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A dead preacher challenges the pieties of living speechwriters in the PSA's latest white paper, "A Provocation from the Pulpit."

I recently blew the dust off an old book called Preaching and Preachers. In it, I was confronted with several borderline blasphemous ideas about contemporary speeches and speechwriting. 

Author David Martyn-Lloyd Jones, a long-dead minister at Westminster Chapel, shares his compelling philosophy about writing and delivering sermons, and draws on the ideas of great preachers over hundreds of years.

He and they worry about the “terrible danger of professionalism” in the craft of sermon writing and delivery. Storytelling from the pulpit, they contend, is “sheer carnality.” Other speechwriting pieties such as the need for a “call to action,” the importance of “authenticity” and the value of audience analysis also come in for criticism—along with my commentary—in the PSA’s latest white paper, A Provocation from the Pulpit: Dead Preachers Challenge Living Speechwriters.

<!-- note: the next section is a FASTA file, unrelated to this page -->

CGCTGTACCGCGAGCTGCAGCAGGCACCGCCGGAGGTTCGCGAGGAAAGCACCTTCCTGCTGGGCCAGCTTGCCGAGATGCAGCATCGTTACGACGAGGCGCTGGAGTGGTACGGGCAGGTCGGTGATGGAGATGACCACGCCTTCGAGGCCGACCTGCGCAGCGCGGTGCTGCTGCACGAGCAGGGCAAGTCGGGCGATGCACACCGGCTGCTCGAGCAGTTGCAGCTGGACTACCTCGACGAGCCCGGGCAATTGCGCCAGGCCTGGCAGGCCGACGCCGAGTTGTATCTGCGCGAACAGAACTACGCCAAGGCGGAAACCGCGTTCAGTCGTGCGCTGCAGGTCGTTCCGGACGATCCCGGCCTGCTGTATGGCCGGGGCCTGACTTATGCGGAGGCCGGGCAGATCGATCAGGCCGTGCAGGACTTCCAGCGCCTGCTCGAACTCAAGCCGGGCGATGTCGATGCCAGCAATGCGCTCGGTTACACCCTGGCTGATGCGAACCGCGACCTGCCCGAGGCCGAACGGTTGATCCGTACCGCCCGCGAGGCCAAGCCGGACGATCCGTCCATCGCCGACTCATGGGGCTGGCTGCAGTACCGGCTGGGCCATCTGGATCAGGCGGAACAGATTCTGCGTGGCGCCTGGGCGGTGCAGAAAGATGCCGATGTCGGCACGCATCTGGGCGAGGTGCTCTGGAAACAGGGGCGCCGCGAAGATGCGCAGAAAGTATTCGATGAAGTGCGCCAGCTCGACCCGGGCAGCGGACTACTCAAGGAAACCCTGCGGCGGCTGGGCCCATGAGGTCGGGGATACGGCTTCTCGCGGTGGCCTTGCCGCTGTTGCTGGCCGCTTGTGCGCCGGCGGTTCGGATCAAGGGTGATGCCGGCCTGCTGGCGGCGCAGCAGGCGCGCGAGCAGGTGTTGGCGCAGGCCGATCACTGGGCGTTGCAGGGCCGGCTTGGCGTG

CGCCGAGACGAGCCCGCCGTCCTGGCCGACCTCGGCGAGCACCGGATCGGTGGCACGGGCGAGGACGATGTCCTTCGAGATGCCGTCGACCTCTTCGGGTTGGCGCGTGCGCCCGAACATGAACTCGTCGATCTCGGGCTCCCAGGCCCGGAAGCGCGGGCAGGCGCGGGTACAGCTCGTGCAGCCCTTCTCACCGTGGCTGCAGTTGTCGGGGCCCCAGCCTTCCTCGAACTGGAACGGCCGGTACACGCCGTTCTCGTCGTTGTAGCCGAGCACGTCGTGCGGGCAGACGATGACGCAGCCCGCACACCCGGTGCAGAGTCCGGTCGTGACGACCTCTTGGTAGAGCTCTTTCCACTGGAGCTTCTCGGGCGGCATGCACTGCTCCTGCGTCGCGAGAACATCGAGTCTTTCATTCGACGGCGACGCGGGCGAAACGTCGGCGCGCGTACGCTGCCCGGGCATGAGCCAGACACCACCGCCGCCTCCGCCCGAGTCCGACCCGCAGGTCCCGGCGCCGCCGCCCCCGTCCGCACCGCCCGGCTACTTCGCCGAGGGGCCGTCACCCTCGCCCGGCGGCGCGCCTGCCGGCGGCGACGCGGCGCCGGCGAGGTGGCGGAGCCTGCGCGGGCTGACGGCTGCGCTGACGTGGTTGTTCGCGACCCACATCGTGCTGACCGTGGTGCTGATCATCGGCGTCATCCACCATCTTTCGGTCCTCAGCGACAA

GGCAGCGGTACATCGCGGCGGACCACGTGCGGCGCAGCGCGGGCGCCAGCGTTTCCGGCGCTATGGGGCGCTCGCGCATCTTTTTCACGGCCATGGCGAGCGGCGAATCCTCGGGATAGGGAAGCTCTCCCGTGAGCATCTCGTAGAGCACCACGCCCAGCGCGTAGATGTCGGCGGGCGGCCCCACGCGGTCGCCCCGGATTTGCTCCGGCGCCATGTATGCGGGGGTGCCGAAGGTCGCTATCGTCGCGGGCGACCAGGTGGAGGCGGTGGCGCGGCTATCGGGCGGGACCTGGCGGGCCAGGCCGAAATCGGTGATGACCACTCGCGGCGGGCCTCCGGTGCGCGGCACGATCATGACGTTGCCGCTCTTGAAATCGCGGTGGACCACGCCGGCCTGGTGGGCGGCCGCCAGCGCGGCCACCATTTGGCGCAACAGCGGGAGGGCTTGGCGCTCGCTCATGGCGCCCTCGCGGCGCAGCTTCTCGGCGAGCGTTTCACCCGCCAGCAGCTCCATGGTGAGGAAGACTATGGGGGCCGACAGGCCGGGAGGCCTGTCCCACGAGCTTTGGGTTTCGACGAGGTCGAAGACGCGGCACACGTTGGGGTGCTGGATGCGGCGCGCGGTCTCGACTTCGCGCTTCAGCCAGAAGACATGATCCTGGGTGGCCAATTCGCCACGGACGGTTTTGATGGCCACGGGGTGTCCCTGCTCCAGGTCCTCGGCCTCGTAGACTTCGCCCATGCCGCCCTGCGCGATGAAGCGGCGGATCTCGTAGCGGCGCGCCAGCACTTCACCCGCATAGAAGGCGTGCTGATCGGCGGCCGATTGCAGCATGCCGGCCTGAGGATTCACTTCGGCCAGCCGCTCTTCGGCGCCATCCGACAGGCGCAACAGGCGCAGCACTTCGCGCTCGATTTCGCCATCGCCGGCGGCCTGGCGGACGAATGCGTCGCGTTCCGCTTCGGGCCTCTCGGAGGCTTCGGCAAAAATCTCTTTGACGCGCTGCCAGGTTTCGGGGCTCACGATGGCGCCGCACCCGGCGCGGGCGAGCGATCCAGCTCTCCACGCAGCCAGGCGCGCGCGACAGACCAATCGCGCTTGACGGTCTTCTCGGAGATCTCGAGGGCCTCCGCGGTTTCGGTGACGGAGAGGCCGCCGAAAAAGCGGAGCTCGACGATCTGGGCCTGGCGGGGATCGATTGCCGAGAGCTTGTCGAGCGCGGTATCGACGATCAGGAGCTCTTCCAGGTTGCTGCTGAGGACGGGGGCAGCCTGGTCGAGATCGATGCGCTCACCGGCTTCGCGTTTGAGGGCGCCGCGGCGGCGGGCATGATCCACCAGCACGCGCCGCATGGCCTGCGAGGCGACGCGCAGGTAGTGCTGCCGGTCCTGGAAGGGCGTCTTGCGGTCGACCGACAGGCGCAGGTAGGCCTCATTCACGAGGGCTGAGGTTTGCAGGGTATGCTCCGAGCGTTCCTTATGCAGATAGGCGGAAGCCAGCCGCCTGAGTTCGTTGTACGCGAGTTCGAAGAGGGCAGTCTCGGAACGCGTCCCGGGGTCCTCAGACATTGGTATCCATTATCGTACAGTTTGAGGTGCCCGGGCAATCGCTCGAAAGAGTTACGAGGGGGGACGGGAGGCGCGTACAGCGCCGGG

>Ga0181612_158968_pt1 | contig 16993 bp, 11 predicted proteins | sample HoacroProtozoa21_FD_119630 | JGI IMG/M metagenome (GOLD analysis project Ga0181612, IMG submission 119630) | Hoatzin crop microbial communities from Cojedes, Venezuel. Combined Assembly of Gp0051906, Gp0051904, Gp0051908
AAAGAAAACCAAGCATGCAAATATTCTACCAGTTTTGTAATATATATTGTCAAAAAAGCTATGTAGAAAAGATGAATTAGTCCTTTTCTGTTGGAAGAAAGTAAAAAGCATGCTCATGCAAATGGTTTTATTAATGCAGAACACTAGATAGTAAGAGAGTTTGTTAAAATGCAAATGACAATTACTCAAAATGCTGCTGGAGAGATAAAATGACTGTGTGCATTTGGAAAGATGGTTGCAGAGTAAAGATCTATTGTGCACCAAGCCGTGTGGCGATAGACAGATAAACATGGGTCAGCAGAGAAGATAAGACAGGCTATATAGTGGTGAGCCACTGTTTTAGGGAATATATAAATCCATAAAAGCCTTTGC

Download it for free; read it at your own risk. —DM

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